These challenges will be familiar to all of us here today. They include supply–demand imbalances, gender inequality and gender imbalances, achieving an appropriate skills mix, geographical maldistribution, gaps in quality, attaining decent working conditions, and improving recruitment and retention. In addition, funding constraints will place increasing pressure on decision-makers in many Member States as they work to address these health workforce challenges.
In turn, this requires effective policy action across various sectors, including health, social care, welfare, education, finance, labour and foreign affairs. Intersectoral processes must engage the public and private sectors, civil society, trade unions, health worker associations, regulatory bodies, and educational and training institutions. This reinforces the fundamental requirement for strong leadership by Member States, and coordinated efforts across national boundaries, underpinned by evidence and labour market analysis.
In the WHO European Region, we have been fully involved in contributing to shaping the direction of these global developments, and to translating them into action that is relevant to the Region and the specific challenges we face.
Health 2020 recognizes that the health workforce is a critical cross-cutting enabler for progress. These key messages will be reinforced in June next year at the WHO high-level meeting on Health Systems for Prosperity and Solidarity – Leaving no one behind; Estonia will generously host this meeting on 13–14 June 2018, on the occasion of the 10th Anniversary of the Tallinn Charter.
In the Region, we have recognized that effective care and improvement in health outcomes can only be fully achieved with a sustainable, resilient health workforce, transformed with the appropriate knowledge, skills and values.
That is why I am pleased to highlight that at the Regional Committee in September, Member States unanimously adopted the framework for action towards a sustainable health workforce in the WHO European Region. The framework was developed to support countries in the Region in moving towards a sustainable workforce by building on the strategic objectives set out in the Global Strategy on Human Resources for Health: Workforce 2030, and by adapting them to the regional context.
We are backing up the European framework for action with a new toolkit of relevant health workforce policies and planning tools. The Regional Office has arranged a lunchtime session to showcase the current version of the toolkit. Please go to the session on Wednesday at 12:30 to hear more!
Ladies and gentlemen, the theme of this Forum is “Building the health workforce of the future”. It is all about people, and we are looking to 2030 and beyond, focusing on what is important for the millions and millions of health workers and those being trained and educated to become health workers, across the world. We are all responsible for ensuring that young health workers and the next generation can remain committed and enabled to make a full contribution across their career span. For them, 2030 is just an early step in what can, and should be, a much longer career journey.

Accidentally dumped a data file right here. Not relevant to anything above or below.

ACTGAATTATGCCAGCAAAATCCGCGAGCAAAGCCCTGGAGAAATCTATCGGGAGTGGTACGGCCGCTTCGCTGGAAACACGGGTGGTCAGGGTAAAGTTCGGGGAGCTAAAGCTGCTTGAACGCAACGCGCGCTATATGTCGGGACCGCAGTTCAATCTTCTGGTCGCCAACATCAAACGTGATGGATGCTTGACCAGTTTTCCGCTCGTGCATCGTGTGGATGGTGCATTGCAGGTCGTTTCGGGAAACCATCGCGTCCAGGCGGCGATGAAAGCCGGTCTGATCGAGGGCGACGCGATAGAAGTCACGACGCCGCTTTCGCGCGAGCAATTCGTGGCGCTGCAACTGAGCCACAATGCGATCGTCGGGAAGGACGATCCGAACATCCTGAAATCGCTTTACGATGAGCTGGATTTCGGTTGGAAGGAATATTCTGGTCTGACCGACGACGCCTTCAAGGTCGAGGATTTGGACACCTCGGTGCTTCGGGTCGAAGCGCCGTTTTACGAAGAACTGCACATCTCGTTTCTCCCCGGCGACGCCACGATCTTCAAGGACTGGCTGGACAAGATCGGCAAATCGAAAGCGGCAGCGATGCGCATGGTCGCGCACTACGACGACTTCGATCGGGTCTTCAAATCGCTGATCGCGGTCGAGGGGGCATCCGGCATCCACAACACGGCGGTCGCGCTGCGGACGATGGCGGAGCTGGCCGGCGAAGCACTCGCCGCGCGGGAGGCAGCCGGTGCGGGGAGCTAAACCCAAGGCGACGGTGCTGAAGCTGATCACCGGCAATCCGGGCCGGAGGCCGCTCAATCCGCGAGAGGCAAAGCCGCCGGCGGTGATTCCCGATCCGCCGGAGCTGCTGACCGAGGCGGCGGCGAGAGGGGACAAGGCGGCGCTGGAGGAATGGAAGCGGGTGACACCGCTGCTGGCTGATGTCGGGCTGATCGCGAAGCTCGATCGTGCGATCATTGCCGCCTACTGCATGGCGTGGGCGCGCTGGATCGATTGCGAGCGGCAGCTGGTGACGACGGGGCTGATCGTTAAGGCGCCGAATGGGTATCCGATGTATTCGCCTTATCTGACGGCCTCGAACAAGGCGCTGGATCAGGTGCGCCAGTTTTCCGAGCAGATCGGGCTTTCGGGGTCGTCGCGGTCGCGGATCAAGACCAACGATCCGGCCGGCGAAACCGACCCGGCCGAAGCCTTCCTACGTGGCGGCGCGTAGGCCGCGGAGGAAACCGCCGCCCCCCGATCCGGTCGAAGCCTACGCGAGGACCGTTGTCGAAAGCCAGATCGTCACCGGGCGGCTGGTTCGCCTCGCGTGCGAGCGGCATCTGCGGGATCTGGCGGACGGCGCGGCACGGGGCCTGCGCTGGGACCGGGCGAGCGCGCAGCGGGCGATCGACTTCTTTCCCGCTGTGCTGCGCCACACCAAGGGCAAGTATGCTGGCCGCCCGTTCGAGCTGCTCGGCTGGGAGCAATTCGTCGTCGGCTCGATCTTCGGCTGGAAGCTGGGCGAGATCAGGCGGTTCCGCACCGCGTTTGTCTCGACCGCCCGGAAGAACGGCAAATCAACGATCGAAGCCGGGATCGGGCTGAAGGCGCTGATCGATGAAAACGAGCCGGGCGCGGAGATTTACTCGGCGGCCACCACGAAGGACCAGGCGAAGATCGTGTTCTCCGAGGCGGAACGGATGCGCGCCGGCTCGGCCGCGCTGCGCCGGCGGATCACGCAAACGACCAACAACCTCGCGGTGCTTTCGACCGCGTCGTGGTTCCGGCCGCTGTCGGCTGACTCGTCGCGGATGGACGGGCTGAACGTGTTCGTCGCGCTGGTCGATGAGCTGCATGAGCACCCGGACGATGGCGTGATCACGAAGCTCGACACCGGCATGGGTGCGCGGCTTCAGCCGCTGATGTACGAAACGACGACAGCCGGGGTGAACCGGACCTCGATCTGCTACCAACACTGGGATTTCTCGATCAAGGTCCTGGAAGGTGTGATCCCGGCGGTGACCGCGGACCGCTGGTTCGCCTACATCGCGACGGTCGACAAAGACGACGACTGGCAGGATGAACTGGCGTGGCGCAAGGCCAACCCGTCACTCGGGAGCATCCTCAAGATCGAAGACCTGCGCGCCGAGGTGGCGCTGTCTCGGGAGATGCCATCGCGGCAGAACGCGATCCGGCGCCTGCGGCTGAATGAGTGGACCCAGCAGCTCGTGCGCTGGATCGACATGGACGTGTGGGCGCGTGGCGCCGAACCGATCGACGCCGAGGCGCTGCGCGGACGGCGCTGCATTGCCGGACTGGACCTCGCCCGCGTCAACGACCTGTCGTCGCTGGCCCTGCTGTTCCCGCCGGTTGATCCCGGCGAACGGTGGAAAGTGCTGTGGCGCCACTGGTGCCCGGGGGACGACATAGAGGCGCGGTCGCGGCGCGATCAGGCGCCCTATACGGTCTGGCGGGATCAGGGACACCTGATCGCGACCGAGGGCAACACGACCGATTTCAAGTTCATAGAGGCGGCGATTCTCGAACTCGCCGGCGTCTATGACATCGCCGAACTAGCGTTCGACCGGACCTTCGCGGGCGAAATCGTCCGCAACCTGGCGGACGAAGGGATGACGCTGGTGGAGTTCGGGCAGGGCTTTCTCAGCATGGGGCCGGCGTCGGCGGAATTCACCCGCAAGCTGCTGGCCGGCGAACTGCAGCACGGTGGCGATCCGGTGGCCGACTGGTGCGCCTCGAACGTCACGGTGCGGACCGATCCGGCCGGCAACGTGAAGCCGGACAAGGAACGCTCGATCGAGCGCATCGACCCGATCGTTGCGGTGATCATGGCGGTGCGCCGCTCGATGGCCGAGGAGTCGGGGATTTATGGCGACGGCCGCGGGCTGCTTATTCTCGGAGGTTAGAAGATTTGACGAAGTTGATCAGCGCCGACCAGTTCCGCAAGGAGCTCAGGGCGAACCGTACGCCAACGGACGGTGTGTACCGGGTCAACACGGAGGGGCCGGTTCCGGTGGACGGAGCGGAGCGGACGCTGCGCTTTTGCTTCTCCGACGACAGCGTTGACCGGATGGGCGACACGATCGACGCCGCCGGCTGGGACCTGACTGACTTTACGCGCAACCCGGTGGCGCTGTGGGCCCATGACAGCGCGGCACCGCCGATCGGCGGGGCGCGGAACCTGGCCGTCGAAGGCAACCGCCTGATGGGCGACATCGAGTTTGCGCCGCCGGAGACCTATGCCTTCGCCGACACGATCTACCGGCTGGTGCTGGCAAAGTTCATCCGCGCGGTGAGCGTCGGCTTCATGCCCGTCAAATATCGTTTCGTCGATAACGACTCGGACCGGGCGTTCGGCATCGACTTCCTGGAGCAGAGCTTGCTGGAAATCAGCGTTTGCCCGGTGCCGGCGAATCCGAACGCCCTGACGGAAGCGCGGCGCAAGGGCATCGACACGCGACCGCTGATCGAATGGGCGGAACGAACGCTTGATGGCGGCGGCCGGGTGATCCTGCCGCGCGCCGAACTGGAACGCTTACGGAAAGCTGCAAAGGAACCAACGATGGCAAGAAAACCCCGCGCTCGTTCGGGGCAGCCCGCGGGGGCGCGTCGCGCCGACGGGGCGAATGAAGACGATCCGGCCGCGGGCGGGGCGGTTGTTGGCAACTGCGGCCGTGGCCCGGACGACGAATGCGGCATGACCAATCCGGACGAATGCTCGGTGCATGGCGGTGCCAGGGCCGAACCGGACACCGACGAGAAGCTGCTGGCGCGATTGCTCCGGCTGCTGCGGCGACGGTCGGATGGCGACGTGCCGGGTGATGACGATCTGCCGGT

Member States have to adopt a broad approach to transformative change, guided by the overarching aim to better match the supply of health workforce skills with the demands to meet population health needs, by engaging with key stakeholders in this process, and by ensuring that all are clear about their roles and responsibilities. The need for evidence-informed debate among key stakeholders is the rationale for holding this HRH Forum.
This is the global truth: to meet population health challenges, and to sustain UHC, workforces must be transformed in terms of skills mix, competencies, team composition and – in some cases – location, management and regulation.
To achieve this transformation, we must shift the policy focus from regarding the health workforce as a cost (and often a “problem”) to understanding that investment in the workforce will have a positive return in terms of the health, wealth and well-being of the populations of Member States. This theme of investment for change and prosperity will also be on the agenda for our meeting in Tallinn next year.
Achieving this “value add” from the health workforce will require national leadership and strong political commitment, as well as effective partnerships and collaboration among organizations, sectors and countries, if the workforce heart is to keep beating strongly across the globe.
Excellencies, ladies and gentlemen,
I wish all of us a very productive and successful Forum, where we will focus on concrete actions to progress this critical HRH agenda.